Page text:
Why the STUKA ?
Well, there are several good reasons to build this airplane. The first reason is that I needed an airplane for the 2009 Vintage Stunt Championships in Tucson. There’s a large number of designs to choose from. It had to be a design which can be flown in Oldtime as well as in Classic. At VSC 98 I had entered a Classic airplane, but the Classic event was cancelled because of El Ninjo and I didn’t even make one single flight. An airplane which can be flown in two classes should minimize this risk.
The second reason is that the Oldtime scene in Germany isn’t exactly very healthy. If I’m very lucky I can attend at ONE contest a year. Oldtime doesn’t have the big following as it does in England and the US. So I was looking for a design which - if need be - can be flown in FAI contests without making a fool out of me.
My first steps in serious stunt were made around 1960, and that was when I discovered the article about Don Still’s STUKA in the January 61 Aeromodeller magazine. I was impressed by what was written about Don’s performance. Quote: “ Don surprised everyone by pulling out of wingovers with his wheels on the ground, keeping them there for half the circuit and then repeating the performance over and over”. WOW ! I didn’t think of daring such a show then, not even later, and even less today ! While this performance says more about the pilot than about the airplane, you cannot deny that only a very good airplane will allow such spectacular manoeuvres. This was the impetus in 2008 to decide on building the STUKA.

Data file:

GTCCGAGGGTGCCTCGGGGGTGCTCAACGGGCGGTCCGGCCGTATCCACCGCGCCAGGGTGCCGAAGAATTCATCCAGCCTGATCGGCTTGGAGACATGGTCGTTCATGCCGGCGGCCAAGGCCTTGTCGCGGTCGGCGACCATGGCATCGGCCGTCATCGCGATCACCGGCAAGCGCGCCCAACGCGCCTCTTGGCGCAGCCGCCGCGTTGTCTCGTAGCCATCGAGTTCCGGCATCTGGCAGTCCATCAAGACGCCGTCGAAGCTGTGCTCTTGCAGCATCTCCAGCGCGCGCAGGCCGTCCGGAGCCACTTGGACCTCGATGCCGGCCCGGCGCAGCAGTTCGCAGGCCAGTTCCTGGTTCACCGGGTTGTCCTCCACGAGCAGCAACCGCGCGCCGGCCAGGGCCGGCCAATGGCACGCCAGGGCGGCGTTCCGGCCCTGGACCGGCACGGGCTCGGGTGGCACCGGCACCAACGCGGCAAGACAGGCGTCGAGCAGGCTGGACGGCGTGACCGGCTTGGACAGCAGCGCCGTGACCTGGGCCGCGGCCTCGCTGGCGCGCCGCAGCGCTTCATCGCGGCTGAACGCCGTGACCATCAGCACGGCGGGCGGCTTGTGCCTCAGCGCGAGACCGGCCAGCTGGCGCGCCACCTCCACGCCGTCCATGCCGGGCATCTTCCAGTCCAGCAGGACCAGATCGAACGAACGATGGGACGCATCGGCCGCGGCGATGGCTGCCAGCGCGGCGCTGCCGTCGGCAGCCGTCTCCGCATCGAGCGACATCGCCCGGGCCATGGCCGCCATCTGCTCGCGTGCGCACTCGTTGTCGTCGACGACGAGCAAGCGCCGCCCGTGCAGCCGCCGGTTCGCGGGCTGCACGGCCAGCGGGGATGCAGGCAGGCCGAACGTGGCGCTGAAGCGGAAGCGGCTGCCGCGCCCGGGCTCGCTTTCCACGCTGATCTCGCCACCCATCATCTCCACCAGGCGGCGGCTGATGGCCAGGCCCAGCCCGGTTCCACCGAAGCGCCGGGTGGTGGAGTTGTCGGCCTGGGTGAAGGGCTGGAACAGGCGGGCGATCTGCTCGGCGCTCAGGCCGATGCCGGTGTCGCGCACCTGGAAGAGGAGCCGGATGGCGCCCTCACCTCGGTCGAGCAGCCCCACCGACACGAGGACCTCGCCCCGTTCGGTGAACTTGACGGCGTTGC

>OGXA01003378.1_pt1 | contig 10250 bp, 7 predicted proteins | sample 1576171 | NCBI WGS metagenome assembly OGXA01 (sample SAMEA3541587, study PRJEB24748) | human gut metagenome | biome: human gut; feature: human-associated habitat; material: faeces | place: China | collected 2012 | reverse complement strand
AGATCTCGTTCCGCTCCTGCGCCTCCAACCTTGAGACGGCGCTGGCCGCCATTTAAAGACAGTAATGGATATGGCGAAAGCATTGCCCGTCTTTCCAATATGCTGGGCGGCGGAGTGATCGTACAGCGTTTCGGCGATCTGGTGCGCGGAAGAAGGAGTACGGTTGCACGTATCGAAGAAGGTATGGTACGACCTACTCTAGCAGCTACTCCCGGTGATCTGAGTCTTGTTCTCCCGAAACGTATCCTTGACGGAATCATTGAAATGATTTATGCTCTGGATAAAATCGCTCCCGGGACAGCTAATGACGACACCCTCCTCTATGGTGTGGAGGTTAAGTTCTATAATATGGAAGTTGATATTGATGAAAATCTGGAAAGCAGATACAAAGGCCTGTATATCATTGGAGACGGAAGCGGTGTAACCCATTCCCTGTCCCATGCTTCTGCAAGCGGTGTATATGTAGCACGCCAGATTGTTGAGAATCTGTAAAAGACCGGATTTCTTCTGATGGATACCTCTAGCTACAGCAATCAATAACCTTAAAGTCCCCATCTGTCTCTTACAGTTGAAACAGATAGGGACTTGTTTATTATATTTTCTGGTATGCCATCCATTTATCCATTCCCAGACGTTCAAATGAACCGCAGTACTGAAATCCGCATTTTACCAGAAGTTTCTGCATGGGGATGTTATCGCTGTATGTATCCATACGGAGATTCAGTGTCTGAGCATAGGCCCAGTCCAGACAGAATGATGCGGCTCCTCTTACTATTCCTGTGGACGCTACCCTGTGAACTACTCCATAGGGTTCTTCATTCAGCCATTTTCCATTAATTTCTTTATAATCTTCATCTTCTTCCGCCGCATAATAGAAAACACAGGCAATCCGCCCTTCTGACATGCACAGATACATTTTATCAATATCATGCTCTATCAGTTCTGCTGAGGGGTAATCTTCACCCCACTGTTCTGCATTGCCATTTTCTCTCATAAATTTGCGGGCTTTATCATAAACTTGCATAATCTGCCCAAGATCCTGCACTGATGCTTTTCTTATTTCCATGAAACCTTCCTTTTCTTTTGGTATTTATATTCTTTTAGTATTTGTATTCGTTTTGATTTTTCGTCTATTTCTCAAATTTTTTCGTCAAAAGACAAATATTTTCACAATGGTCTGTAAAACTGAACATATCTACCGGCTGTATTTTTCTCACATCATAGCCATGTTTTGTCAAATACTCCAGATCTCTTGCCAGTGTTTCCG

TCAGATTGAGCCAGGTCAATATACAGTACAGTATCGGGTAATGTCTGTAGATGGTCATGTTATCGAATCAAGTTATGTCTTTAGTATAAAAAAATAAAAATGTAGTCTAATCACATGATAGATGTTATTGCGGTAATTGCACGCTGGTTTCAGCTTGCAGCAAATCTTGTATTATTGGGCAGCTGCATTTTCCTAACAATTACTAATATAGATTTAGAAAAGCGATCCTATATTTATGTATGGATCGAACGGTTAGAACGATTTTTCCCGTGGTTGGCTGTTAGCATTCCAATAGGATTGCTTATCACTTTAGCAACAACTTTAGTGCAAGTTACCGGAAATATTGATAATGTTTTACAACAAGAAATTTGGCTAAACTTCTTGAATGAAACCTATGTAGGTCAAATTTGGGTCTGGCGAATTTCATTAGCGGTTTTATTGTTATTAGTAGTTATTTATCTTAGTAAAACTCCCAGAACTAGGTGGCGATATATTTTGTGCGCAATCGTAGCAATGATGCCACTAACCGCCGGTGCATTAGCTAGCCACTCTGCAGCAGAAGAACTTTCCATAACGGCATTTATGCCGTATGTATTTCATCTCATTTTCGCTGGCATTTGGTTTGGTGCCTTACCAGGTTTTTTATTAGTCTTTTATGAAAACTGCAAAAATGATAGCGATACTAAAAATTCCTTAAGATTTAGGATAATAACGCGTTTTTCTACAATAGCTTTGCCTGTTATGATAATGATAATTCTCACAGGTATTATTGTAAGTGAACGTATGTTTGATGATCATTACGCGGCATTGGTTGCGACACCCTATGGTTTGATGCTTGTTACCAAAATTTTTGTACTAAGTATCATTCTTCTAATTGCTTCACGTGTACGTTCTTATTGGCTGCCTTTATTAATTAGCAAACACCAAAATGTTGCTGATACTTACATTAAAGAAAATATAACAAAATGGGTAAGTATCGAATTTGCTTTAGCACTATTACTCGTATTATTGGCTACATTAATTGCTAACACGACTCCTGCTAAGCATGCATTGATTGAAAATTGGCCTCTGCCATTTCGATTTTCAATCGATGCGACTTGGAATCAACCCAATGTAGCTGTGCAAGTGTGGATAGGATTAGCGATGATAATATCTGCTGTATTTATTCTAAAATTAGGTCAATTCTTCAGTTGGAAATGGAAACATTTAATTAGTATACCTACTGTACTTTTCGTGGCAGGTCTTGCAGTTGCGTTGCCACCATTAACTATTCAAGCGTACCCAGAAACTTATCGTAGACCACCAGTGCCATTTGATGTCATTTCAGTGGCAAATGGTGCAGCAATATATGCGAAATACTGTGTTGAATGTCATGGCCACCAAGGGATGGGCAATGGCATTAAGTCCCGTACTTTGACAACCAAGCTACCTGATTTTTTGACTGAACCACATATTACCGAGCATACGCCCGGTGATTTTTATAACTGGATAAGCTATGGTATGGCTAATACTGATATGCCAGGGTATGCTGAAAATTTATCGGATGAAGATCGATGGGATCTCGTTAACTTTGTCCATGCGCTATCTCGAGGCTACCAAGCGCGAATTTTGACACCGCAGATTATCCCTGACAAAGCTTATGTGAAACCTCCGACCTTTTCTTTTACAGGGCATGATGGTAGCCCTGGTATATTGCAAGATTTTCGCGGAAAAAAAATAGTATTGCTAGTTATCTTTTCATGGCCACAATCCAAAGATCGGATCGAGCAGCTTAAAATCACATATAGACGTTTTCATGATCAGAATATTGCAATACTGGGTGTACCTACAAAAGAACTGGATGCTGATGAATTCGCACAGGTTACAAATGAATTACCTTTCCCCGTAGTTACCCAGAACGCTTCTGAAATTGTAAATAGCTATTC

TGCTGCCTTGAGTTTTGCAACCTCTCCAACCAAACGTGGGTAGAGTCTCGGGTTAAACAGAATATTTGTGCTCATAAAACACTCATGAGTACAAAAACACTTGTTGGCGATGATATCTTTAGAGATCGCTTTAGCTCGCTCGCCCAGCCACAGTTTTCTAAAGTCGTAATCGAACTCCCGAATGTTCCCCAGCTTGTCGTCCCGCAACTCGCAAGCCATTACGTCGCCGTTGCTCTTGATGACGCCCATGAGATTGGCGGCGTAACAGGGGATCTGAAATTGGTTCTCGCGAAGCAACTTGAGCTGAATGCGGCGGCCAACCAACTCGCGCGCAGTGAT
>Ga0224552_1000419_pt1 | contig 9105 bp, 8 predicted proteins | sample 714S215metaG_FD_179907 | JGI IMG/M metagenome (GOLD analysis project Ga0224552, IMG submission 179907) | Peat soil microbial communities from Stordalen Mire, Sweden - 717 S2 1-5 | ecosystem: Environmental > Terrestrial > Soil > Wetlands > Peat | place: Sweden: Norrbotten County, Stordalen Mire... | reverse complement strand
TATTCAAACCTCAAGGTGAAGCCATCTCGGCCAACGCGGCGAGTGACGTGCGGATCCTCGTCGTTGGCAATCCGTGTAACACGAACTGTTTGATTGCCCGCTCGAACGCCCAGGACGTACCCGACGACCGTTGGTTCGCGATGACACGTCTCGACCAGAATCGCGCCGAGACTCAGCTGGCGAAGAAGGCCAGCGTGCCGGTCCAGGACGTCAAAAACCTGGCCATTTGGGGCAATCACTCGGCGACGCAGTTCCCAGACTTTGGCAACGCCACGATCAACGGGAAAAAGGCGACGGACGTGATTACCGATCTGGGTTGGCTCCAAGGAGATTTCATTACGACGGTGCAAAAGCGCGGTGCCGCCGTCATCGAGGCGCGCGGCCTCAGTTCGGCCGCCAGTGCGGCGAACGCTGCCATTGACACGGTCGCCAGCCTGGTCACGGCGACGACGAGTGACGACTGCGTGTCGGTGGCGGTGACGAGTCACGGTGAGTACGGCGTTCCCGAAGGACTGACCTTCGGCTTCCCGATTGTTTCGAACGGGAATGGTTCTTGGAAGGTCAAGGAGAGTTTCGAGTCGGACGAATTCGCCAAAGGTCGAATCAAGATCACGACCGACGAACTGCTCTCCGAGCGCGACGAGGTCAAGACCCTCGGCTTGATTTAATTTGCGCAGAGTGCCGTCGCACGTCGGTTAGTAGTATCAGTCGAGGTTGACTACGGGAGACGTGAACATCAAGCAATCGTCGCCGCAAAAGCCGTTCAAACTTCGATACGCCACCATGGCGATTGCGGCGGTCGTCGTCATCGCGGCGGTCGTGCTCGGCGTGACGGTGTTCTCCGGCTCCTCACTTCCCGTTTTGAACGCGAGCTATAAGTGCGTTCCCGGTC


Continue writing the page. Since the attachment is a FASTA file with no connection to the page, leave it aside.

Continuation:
All I had was this sketch in the Aeromodeller issue. I know where plans are available, but these wouldn’t help me very much. Since this would have to be a fully detachable model, some definite changes would have to be made in the construction.
. Firstly, a different engine might call for a slightly different fuselage width and maybe nose length. The removable wing called for a very solid fuselage centre section. The removable tailplane required a solid seat to be mounted to. At last a detachable undercarriage needed some suitable way to be attached securely, easily, and rigidly. So I didn’t try to buy a plan, but instead figured out an enlargement factor to draw my own plan. Enlarged copies of the Aeromodeller sketch helped to get the dimensions right.
To help decoration of the airplane I have quite a library of suitable books, and after all we have the Internet to come to our rescue. No, I didn’t want to take the effort to paint all those delicate insignias. As far as possible I relied on commercial decals (in fact the big “crosses” on the wing are self adhesive decals). For the rest I designed my own decals with Corel Draw. The decal base is not 100% opaque and the print ink can never be. However if colours are suitably chosen this way offers a great opportunity to produce our own decals, whatever kind we want.